My first realisation of the reality of WW2 in Cassino and the area called Ciociaria in central-south Italy was learning the story of Montecassino, the Benedictine Monastery at the end of the Benedictine Way that sits on the spur of Mount Cassino above today’s town of Cassino.
The monastery can be easily seen from the A1 linking Rome and Naples, but a visit is for me essential. The monks knew that their abbey and monastery would soon be destroyed by the allies as it had become a centre of command for the German forces.
The inevitable came on 15 February 1944, the day Montecassino perished after nearly 1500 years.
“The architectural plans for the abbey were removed to Rome, along with the artworks and library, before the bombs and shells reduced the structure to a half million cubic metre pile of rubble. On February 15, 1945, a year after the destruction, the new foundation stone was set down for its rebuilding. 19 years later the Marshall Plan-supported rebuilding was completed and Pope Paul VI consecrated it. All the treasures and archival documents were returned”.
What I have seen along with all of my generation is the renaissance of Montecassino, as if the war had not occurred. But the souls of the tens of thousands of soldiers resting forever in the fields, mountains and cemeteries of this scene of massive warring destruction, know otherwise.
Their screams as they burned in exploding tanks or just their tears as they bled into the mud must not be forgotten.
The Canadian author Mark Zuehlke, noted in his search of this theatre that 138 Canadians died on 23 March 1945 in the Liri valley conflict. In his search through the verdant green of the Commonwealth war cemetery he found messages from home to their sons – “I cannot say/and I will not say/ that he is dead/he is just away”.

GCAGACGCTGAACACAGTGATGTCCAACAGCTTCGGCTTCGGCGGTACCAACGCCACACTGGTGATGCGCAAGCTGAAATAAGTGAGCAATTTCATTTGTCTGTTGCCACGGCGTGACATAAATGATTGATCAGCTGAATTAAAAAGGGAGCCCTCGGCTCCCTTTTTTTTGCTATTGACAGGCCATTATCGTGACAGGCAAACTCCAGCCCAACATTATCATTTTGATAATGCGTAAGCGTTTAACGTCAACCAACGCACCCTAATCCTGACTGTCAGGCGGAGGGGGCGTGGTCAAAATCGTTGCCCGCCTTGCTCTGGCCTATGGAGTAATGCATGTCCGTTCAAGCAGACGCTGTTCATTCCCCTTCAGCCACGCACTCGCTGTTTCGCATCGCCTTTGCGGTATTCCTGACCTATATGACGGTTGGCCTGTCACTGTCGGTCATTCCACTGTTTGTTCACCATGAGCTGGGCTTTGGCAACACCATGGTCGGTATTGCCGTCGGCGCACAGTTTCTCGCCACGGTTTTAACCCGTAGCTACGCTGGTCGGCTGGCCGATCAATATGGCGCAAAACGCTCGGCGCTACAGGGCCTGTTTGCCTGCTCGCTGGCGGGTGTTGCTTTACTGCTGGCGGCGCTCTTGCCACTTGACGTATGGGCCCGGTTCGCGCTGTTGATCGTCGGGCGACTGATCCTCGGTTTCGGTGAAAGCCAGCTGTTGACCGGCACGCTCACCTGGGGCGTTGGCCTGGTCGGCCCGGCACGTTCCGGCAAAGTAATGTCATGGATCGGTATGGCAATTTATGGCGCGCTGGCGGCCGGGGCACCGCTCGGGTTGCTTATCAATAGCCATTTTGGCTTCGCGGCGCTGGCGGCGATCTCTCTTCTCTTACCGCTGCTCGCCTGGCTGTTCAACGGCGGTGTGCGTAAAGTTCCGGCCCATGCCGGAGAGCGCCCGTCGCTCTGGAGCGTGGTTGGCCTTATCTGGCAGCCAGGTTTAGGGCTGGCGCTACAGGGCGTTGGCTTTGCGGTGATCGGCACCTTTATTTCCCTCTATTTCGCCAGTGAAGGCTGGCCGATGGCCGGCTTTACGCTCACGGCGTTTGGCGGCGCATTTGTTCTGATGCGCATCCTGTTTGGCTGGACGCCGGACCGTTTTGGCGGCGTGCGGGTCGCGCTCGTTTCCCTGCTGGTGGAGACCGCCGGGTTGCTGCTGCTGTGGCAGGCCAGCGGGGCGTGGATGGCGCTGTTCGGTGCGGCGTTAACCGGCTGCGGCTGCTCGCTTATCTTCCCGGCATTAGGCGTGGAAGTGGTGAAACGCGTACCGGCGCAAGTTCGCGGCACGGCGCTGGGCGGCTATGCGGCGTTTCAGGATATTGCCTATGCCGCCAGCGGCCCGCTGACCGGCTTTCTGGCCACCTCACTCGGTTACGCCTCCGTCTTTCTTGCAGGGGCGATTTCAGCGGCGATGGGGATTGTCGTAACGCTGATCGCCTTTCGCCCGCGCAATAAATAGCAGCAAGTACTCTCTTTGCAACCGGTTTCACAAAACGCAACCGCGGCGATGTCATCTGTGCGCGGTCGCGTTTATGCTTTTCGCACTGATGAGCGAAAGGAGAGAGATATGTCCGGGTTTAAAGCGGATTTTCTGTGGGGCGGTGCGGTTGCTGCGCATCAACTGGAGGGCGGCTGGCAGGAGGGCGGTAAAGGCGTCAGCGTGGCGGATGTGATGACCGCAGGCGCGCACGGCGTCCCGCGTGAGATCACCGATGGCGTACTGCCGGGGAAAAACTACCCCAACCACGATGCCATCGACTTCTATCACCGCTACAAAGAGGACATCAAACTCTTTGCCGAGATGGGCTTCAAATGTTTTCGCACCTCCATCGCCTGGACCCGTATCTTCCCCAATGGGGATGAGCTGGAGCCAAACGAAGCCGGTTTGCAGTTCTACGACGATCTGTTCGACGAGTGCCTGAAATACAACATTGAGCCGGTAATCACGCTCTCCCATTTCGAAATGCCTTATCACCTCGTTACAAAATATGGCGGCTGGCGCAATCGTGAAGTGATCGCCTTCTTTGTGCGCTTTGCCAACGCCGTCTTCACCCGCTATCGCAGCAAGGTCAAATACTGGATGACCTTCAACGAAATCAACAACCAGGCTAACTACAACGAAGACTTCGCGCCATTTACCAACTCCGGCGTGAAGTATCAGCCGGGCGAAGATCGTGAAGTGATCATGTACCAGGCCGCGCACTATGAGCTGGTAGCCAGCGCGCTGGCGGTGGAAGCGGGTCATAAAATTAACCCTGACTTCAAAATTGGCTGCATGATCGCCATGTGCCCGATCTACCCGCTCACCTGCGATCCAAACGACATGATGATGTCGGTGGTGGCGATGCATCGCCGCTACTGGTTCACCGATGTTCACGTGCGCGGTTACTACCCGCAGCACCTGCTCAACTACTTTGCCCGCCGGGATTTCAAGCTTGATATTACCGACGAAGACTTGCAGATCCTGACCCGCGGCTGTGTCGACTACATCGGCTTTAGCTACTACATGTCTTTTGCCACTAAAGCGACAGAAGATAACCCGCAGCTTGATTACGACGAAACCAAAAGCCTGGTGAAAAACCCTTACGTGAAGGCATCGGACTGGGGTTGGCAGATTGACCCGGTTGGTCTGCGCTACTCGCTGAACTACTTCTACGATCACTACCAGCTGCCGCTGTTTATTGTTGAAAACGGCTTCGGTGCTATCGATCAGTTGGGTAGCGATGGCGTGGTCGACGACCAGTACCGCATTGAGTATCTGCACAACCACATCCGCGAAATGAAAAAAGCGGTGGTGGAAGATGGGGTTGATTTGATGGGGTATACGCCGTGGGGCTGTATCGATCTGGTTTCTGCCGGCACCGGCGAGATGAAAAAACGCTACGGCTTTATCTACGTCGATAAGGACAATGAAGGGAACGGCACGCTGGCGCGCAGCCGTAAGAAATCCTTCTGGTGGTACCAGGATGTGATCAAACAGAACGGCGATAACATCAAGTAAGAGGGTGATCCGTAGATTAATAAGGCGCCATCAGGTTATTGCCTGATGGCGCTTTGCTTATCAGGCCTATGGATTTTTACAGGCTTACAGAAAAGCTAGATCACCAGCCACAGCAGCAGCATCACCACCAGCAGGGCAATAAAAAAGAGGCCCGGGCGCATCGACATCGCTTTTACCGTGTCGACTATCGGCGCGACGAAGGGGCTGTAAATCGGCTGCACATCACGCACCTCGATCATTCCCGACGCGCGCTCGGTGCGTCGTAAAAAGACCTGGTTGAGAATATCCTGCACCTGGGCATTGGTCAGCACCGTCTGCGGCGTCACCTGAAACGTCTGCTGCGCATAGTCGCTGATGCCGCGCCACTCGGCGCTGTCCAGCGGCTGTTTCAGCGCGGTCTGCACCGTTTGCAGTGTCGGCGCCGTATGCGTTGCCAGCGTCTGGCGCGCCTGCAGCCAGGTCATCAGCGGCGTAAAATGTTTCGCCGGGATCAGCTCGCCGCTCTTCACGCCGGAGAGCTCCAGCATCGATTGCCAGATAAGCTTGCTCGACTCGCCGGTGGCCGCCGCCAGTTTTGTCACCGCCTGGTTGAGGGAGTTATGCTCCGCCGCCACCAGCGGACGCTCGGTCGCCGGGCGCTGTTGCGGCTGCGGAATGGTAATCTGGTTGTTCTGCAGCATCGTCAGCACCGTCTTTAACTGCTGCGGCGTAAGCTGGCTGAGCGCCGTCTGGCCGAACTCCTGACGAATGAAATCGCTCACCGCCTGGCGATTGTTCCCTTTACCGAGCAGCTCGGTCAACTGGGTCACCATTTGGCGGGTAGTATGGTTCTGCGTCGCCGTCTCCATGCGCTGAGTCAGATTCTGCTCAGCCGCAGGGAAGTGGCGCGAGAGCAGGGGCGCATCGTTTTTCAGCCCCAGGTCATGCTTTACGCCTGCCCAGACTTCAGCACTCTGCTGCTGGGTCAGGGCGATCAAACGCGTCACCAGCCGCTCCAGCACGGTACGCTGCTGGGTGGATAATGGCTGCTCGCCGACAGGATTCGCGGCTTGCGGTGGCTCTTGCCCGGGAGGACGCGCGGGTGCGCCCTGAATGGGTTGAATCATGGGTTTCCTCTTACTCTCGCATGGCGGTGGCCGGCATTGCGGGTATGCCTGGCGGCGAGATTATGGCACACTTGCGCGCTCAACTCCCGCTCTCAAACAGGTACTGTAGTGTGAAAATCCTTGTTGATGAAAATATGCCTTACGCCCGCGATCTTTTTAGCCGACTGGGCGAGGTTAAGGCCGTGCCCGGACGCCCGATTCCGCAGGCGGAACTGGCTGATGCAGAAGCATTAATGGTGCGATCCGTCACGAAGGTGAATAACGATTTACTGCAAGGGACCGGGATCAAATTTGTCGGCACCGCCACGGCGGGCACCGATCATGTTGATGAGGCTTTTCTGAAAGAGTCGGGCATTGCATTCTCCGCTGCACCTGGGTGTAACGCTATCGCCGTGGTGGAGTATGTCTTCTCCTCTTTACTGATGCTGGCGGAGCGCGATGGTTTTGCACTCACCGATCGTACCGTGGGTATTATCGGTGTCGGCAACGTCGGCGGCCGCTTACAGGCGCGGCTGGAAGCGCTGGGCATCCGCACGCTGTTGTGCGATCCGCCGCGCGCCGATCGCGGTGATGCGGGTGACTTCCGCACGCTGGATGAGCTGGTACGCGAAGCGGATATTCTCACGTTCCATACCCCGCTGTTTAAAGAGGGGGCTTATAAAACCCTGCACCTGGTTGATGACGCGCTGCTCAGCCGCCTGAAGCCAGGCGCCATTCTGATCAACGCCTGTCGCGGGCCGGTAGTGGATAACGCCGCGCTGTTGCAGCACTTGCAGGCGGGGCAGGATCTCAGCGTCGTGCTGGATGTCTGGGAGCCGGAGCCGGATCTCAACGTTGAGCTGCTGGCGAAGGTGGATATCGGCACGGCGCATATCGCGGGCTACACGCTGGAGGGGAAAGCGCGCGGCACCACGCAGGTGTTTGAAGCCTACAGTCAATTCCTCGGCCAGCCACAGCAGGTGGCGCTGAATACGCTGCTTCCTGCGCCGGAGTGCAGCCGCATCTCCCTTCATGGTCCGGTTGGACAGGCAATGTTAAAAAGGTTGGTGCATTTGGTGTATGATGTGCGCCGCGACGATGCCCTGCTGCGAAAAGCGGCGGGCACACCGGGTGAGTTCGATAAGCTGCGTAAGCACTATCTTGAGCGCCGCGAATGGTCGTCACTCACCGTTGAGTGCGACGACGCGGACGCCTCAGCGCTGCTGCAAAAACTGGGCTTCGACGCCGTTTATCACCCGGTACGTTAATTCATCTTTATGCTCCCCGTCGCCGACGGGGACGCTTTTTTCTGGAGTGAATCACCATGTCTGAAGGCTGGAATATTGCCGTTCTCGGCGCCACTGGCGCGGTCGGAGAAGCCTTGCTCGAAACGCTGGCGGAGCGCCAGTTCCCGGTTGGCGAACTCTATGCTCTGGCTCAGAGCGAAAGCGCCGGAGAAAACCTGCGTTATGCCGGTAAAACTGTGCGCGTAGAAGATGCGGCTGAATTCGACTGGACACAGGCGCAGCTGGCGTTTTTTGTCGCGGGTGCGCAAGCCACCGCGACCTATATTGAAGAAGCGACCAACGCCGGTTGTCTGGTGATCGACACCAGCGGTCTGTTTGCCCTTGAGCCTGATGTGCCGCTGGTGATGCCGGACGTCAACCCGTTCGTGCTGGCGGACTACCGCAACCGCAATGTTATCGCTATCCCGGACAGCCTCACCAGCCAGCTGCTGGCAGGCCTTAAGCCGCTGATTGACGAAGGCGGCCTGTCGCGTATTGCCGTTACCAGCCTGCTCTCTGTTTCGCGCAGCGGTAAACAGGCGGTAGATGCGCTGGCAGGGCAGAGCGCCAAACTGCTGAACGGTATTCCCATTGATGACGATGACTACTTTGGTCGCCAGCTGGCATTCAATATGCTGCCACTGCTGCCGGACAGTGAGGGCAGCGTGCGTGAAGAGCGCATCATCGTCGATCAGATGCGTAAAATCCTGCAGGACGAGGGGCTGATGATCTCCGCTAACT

Italy remembered the allies and their contribution to freedom despite the fact that these men came in their swarms following possibly the most brutal bombing raids that Italy has seen, raids that eliminated small villages such as Acquafondata, many towns in the valleys and hills, and the larger towns such as Cassino and Frosinone.
For Cassino, the destruction was complete and the town I now drive through a few kilometres off the autostrada, the town where I can enjoy a concert in the Roman amphitheatre, is actually about 2km from the Cassino of early 1944.
And even the industrial investment forces that attempted to rebuild Cassino through a giant Fiat factory have not been enough to breath permanence into the renaissance of that town.
Yet, the creative force of spontaneity, when you are no longer certain of the future, have recreated and rebuilt Frosinone, of which only areas of the old town seemed to survive in 1945.
There was joy among the dread of the destruction, in towns such as Anagni, where the Canadians marched through the town after the Germans abandoned it, being showered with ‘roses of all colours’ by the ladies in the houses along the narrow cobblestone corso.
The Canadians formed up to welcome the approximately 500 partisans who had come in from the hills. ‘The whole affair was most dramatic and colourful, and the square was draped with Italian flags and bunting in Savoy colors’.
Today, in Anagni, the square below the cathedral is open, a memory of the massive bombing while all can view the marvellous crypt of the cathedral that god preserved.
(Quotes in Italics are from the book by Mark Zuehlke, ‘The Liri Valley: Canada’s World War II Breakthrough to Rome’)